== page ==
Rare disease diagnosis: A review of web search, social media and large-scale data-mining approaches

Dan Tito Svenstrup, Henrik L Jørgensen, Ole Winther

Research output: Contribution to journalJournal articleResearchpeer-review

280 Downloads (Pure)

Abstract

Physicians and the general public are increasingly using web-based tools to find answers to medical questions. The field of rare diseases is especially challenging and important as shown by the long delay and many mistakes associated with diagnoses. In this paper we review recent initiatives on the use of web search, social media and data mining in data repositories for medical diagnosis. We compare the retrieval accuracy on 56 rare disease cases with known diagnosis for the web search tools google.com, pubmed.gov, omim.org and our own search tool findzebra.com. We give a detailed description of IBM's Watson system and make a rough comparison between findzebra.com and Watson on subsets of the Doctor's dilemma dataset. The recall@10 and recall@20 (fraction of cases where the correct result appears in top 10 and top 20) for the 56 cases are found to be be 29%, 16%, 27% and 59% and 32%, 18%, 34% and 64%, respectively. Thus, FindZebra has a significantly (p <0.01) higher recall than the other 3 search engines. When tested under the same conditions, Watson and FindZebra showed similar recall@10 accuracy. However, the tests were performed on different subsets of Doctors dilemma questions. Advances in technology and access to high quality data have opened new possibilities for aiding the diagnostic process. Specialized search engines, data mining tools and social media are some of the areas that hold promise.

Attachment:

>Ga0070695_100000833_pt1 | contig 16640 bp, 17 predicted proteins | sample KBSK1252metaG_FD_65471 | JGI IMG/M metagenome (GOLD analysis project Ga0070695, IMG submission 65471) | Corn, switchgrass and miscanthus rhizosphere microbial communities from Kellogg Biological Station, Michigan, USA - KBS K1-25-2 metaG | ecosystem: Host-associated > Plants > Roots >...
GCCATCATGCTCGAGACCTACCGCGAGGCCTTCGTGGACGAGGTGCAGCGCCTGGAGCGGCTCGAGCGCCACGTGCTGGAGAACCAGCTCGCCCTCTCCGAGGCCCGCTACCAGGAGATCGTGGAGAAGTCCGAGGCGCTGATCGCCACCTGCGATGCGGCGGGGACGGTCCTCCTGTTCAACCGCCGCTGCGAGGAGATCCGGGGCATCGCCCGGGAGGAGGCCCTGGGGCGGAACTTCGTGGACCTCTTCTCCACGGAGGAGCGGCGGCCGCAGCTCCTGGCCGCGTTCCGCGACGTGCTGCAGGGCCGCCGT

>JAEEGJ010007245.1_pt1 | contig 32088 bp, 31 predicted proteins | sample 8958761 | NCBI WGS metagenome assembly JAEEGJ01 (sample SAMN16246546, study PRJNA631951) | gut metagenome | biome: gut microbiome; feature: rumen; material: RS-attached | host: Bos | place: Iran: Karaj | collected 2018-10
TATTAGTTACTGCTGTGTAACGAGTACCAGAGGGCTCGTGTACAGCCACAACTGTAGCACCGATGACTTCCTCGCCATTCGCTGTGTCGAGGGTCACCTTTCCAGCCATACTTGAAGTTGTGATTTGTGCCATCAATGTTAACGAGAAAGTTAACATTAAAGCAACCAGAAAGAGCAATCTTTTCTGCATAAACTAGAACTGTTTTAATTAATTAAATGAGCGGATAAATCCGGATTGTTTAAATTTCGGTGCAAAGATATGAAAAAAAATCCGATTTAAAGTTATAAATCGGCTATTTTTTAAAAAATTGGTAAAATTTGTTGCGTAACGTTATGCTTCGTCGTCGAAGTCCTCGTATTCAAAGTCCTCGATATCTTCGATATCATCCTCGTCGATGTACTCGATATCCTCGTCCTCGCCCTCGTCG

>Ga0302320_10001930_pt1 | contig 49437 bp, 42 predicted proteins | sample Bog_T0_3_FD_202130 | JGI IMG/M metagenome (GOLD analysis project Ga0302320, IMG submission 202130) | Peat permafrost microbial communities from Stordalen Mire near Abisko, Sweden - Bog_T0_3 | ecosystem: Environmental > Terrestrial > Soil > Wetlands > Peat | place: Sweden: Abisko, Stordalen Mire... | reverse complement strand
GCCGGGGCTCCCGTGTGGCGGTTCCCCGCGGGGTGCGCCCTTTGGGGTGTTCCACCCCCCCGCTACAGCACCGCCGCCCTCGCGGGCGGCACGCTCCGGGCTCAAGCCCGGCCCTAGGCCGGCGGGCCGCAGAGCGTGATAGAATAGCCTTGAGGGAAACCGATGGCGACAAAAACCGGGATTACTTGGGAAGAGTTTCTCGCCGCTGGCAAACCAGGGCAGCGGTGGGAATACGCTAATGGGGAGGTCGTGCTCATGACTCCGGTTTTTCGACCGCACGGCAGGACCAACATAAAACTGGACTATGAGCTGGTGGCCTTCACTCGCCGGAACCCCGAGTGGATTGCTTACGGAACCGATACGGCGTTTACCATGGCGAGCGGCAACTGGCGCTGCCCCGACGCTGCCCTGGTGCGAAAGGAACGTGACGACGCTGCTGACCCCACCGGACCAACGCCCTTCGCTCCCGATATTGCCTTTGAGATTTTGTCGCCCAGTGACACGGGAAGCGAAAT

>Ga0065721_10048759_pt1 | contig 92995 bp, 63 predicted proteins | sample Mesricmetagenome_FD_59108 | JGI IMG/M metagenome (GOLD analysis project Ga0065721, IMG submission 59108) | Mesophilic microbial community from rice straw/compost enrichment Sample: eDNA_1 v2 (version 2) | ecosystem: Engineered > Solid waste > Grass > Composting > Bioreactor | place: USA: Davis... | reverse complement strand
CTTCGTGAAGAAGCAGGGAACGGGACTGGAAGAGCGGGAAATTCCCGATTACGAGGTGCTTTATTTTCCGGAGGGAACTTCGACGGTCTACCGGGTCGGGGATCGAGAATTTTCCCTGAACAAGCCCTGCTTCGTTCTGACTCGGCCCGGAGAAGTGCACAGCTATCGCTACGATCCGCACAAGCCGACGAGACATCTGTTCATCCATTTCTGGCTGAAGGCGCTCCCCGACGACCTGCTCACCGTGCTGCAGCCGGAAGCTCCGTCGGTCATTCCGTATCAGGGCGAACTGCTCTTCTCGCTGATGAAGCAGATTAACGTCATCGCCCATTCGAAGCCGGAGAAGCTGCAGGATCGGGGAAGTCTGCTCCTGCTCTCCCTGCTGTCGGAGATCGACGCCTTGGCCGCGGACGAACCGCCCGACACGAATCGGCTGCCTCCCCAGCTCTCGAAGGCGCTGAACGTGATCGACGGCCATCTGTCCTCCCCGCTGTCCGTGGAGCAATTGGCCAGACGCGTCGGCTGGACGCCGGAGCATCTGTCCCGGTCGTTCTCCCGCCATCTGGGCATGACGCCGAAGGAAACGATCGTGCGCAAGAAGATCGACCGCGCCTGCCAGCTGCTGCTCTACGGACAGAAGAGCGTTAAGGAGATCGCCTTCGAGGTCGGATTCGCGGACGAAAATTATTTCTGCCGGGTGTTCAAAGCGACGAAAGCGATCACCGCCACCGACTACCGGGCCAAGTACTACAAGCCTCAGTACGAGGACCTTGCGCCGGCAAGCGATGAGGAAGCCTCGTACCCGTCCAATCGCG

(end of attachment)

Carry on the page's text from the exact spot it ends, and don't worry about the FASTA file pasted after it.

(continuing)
Original languageEnglish
Article numbere1083145
JournalRare Diseases (Online)
Volume3
Issue number1
Number of pages7
ISSN2167-5511
DOIs
Publication statusPublished - 2015

Keywords

  • clinical diagnosis decision support systems
  • data mining
  • information retrieval